As Republicans gather in Cleveland to nominate Donald J. Trump for president, and Democrats in Philadelphia to nominate Hillary Clinton, the nation is in the thick of searing debates over terrorism, race and policing, gun violence and immigration. But the host cities, both in Rust Belt swing states, spotlight something Mr. Trump and Mrs. Clinton rarely discuss: the plight of urban America. [read more]
Australia just had its prime ministerial election (equivalent to America’s presidential election). The Liberals (like Republicans in America) got back in, but with barely enough seats for a majority. There was some in-fighting amongst the Labor party (like Democrats in America) during the election process, and that gave rise to a conversation on TV this morning, between the TV anchor and a Parliament reporter, that I thought was hilarious because of their metaphors:
    The TV anchor asked: “How severe has the in-fighting been? As they go back to sitting in parliament trying to get things done, are they first going to have to hold hands and sing, ‘Kum bi ah’?”
    The Parliament reporter, with a smile and giggle answered: “No, I don’t think it’s been that intense, but they will have to stabilize their blood sugar levels somewhat.”


“Border Fences Aimed at Stopping Immigrants Are Killing Wildlife” [Taylor Hill, Take Part, July 13]. Excerpt:
The rapid construction of border fences across Europe is aimed at stemming the influx of refugees, affecting millions of lives. But those fences are leading to a crisis for an unintended target – wildlife.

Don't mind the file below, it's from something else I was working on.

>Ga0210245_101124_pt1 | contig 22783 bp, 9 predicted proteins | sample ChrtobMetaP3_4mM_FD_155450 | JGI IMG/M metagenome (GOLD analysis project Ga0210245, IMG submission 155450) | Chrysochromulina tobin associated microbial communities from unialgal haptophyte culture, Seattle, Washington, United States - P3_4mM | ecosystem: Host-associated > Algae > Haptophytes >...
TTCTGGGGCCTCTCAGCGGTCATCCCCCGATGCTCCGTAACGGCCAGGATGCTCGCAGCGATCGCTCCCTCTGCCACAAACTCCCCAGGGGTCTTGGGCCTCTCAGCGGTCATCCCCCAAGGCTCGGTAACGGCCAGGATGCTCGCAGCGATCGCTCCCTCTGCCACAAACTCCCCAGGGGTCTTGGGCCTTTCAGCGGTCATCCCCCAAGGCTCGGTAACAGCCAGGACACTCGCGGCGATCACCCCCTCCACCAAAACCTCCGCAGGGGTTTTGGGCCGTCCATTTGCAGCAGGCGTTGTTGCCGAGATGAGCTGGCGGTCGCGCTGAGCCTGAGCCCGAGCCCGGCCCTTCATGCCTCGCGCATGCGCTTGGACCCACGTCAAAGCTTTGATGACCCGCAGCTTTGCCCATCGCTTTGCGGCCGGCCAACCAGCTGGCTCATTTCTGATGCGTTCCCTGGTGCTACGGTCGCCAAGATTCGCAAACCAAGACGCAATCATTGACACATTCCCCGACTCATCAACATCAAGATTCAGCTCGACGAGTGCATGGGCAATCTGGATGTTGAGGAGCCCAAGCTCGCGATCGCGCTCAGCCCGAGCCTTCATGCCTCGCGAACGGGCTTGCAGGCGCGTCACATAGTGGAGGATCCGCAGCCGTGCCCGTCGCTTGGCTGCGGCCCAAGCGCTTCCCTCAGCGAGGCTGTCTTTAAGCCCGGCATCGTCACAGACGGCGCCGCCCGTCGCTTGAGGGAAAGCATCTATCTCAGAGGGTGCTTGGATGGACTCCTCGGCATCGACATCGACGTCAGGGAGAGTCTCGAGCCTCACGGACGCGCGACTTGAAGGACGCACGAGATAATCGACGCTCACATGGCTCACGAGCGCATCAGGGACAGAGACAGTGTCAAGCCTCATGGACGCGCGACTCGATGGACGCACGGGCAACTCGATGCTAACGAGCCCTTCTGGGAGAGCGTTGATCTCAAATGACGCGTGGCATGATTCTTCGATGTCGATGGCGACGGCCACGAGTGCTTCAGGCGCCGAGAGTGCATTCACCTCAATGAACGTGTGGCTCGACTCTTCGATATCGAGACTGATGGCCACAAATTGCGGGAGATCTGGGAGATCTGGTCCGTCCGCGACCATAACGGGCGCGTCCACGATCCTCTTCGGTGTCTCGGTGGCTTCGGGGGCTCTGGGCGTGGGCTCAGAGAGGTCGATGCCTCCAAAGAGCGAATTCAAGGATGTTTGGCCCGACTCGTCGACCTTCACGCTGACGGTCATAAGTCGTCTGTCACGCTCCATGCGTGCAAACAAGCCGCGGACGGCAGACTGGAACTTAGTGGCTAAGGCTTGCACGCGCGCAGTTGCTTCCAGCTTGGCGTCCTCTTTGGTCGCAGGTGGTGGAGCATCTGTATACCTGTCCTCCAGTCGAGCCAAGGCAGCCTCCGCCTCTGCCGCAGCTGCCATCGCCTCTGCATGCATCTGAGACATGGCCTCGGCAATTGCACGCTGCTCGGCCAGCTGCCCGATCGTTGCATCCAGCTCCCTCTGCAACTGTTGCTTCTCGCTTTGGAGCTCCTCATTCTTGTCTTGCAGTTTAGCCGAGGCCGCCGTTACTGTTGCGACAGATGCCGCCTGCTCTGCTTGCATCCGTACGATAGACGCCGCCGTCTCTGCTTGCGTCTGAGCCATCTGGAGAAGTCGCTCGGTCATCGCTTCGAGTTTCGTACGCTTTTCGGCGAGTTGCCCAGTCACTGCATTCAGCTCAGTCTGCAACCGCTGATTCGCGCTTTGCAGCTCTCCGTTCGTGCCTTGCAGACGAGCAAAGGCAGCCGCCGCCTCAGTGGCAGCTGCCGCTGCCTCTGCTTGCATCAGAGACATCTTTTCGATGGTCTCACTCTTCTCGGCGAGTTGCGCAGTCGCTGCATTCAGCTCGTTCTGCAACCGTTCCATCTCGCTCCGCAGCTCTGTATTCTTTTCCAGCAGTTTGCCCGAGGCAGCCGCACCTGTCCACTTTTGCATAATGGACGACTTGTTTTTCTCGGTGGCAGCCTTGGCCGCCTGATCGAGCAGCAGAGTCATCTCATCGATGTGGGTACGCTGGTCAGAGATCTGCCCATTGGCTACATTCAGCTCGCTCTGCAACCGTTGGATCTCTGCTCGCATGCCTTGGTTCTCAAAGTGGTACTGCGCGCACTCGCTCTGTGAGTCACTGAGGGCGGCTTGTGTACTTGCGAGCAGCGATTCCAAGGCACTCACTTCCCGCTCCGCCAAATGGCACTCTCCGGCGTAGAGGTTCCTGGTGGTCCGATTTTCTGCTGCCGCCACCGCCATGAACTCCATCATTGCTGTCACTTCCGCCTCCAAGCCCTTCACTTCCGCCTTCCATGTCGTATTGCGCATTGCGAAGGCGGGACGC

A new study evaluates the impact of the 15,000 to 19,000 miles of fences in place between Western Europe and Central Asia as well as the consequences from hundreds of miles of additional border fencing erected since 2015. That construction was done hastily, without assessing the threats the barriers could pose to gray wolves, brown bears, Eurasian lynx, and other native species, according to the researchers.
    Immediate threats include entanglement in razor- and barbed-wire fencing. The barriers can also halt seasonal migration and limit species’ ability to move into new territory in response to climate change. Over time, fences can lead to population fragmentation and inbreeding, the study found. [read more]
Image of Save Animals Facing Extinction
Every day, poachers brutally slaughter elephants, tigers, & rhinos, to sell their tusks, horns, and bones on the lucrative black market.
    We can’t let these majestic creatures go extinct.


Hi, I work at Artsy. While researching [the artist] Banksy, I found your page, “Fish for Friday” for October 25, 2013.
    I am reaching out to certain website and blog owners that publish content in line with our mission to make all the world’s art accessible to anyone with an Internet connection. We hope to continue promoting arts education and accessibility with your help.
    Our Banksy page provides visitors with Banksy’s bio, over 250 of his works, exclusive articles, and up-to-date Banksy exhibition listings. The page also includes related artists and categories, allowing viewers to discover art beyond our Banksy page. We would love to be included as an additional resource for your visitors via a link on your page.
    [Editor’s Note: The artist Banksy was brought to our attention by our late co-founding editor, Mr. Tom Lowe, in whose memory we dedicate this item from our recent correspondence.]


Grateful for correspondence, Morris Dean

1 comment:

  1. Interesting about the fences. Even in this country there has always been a pro & con belief in fencing. The great range wars in the west was over that very thing.